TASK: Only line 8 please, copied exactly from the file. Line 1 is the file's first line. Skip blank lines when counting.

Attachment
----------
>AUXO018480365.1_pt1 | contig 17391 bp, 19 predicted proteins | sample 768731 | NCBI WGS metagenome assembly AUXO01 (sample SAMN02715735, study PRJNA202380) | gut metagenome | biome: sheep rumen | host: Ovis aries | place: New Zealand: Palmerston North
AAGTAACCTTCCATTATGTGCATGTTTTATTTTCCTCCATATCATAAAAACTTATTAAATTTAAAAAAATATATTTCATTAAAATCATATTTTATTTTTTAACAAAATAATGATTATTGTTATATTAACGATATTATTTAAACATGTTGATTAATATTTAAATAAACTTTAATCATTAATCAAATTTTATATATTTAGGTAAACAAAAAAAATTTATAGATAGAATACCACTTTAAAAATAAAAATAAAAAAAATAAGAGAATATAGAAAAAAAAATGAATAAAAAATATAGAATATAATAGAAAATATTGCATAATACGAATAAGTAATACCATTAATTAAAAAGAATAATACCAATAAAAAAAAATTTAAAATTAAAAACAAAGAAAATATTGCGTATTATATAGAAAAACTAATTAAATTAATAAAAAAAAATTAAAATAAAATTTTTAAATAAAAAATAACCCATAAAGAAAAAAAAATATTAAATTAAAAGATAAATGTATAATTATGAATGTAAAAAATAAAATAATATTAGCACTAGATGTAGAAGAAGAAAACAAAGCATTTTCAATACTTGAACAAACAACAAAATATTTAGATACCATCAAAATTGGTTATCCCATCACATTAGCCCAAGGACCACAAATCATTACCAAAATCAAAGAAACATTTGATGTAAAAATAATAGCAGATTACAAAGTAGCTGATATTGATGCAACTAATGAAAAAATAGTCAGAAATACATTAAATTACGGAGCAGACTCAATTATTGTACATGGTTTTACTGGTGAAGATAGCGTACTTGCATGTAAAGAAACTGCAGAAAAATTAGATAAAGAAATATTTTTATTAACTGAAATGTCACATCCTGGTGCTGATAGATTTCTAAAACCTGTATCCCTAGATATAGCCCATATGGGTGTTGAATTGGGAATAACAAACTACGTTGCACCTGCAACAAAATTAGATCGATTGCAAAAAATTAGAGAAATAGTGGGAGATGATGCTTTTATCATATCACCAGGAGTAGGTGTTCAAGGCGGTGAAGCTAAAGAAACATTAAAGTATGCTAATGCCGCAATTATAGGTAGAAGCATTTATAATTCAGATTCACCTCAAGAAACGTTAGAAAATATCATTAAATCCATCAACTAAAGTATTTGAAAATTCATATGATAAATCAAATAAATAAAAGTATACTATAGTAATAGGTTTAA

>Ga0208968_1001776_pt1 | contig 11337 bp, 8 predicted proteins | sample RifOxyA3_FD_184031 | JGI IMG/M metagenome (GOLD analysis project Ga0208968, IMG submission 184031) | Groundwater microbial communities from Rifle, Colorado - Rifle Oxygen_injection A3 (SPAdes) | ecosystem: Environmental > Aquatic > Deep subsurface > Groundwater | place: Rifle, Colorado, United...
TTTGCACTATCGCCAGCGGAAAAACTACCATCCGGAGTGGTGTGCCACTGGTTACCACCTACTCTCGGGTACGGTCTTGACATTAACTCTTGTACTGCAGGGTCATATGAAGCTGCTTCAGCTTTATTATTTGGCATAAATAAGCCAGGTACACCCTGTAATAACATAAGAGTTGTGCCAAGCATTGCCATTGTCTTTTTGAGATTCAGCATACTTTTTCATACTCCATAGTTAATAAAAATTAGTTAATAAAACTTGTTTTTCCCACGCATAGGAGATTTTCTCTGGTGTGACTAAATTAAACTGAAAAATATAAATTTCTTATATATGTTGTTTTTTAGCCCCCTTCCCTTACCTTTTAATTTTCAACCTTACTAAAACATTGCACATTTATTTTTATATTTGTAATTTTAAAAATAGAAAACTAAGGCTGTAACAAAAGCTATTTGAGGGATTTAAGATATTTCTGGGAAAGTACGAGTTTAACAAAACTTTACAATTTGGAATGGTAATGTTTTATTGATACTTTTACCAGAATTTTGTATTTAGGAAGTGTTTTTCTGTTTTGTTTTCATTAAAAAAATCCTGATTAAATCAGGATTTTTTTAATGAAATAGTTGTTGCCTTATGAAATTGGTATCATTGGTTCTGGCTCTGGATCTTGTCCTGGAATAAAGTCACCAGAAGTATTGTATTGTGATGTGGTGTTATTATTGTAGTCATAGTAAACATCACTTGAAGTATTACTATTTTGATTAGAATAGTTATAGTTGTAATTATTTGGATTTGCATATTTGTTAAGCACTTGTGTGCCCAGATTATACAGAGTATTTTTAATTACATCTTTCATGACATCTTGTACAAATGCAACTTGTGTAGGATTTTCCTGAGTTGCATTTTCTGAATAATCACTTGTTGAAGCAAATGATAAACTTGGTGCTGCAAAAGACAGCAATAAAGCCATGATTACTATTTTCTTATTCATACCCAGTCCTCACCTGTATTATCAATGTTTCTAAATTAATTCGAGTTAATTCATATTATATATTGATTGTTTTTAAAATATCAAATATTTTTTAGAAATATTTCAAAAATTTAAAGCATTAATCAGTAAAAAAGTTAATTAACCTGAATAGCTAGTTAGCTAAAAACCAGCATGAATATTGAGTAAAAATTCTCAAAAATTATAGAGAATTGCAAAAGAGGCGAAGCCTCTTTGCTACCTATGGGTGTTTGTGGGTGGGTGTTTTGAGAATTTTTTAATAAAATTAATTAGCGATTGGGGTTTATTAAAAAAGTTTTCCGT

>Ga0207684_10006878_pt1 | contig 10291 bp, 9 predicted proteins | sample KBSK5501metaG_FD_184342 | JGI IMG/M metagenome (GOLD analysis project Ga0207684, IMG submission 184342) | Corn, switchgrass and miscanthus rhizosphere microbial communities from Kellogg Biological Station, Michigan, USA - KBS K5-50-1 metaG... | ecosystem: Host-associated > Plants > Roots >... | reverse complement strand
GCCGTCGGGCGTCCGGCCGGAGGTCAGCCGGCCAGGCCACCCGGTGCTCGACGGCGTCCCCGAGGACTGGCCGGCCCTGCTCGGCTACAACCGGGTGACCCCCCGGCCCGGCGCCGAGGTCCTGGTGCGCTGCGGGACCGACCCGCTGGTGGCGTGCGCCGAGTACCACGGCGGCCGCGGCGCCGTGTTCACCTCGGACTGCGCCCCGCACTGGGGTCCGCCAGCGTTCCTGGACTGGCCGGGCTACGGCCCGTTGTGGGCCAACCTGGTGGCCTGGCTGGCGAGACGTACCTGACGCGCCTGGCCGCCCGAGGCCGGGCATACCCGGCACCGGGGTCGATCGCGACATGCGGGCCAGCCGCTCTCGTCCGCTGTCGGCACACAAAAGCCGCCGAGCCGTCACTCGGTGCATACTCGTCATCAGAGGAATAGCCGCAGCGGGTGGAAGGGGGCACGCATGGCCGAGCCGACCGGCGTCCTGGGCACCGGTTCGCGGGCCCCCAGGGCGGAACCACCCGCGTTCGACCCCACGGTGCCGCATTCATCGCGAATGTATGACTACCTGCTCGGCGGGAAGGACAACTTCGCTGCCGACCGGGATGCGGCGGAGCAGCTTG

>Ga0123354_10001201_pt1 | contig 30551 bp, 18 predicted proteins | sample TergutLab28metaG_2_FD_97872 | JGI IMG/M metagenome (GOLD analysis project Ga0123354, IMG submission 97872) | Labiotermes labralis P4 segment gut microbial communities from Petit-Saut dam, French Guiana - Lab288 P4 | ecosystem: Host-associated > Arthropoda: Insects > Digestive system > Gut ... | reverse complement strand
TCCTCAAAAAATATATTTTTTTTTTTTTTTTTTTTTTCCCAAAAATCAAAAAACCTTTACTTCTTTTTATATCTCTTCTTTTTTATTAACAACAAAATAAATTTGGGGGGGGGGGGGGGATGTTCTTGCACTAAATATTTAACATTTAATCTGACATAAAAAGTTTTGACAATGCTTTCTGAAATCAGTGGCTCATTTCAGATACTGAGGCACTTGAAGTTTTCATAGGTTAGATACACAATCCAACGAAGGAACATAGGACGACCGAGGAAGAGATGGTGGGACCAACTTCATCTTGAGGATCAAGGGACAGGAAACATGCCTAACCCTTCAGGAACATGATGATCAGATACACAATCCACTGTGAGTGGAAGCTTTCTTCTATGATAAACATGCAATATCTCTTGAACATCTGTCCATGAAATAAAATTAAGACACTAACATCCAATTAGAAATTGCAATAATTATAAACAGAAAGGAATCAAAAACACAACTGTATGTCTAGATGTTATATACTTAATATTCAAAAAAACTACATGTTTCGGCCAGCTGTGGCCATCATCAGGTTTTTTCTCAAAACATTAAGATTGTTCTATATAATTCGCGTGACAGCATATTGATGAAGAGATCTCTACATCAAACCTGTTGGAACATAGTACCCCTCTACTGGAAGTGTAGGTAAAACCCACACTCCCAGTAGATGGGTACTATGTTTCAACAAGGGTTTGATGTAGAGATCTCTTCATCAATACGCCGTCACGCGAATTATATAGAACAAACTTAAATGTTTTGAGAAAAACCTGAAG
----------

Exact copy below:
TCCTCAAAAAATATATTTTTTTTTTTTTTTTTTTTTTCCCAAAAATCAAAAAACCTTTACTTCTTTTTATATCTCTTCTTTTTTATTAACAACAAAATAAATTTGGGGGGGGGGGGGGGATGTTCTTGCACTAAATATTTAACATTTAATCTGACATAAAAAGTTTTGACAATGCTTTCTGAAATCAGTGGCTCATTTCAGATACTGAGGCACTTGAAGTTTTCATAGGTTAGATACACAATCCAACGAAGGAACATAGGACGACCGAGGAAGAGATGGTGGGACCAACTTCATCTTGAGGATCAAGGGACAGGAAACATGCCTAACCCTTCAGGAACATGATGATCAGATACACAATCCACTGTGAGTGGAAGCTTTCTTCTATGATAAACATGCAATATCTCTTGAACATCTGTCCATGAAATAAAATTAAGACACTAACATCCAATTAGAAATTGCAATAATTATAAACAGAAAGGAATCAAAAACACAACTGTATGTCTAGATGTTATATACTTAATATTCAAAAAAACTACATGTTTCGGCCAGCTGTGGCCATCATCAGGTTTTTTCTCAAAACATTAAGATTGTTCTATATAATTCGCGTGACAGCATATTGATGAAGAGATCTCTACATCAAACCTGTTGGAACATAGTACCCCTCTACTGGAAGTGTAGGTAAAACCCACACTCCCAGTAGATGGGTACTATGTTTCAACAAGGGTTTGATGTAGAGATCTCTTCATCAATACGCCGTCACGCGAATTATATAGAACAAACTTAAATGTTTTGAGAAAAACCTGAAG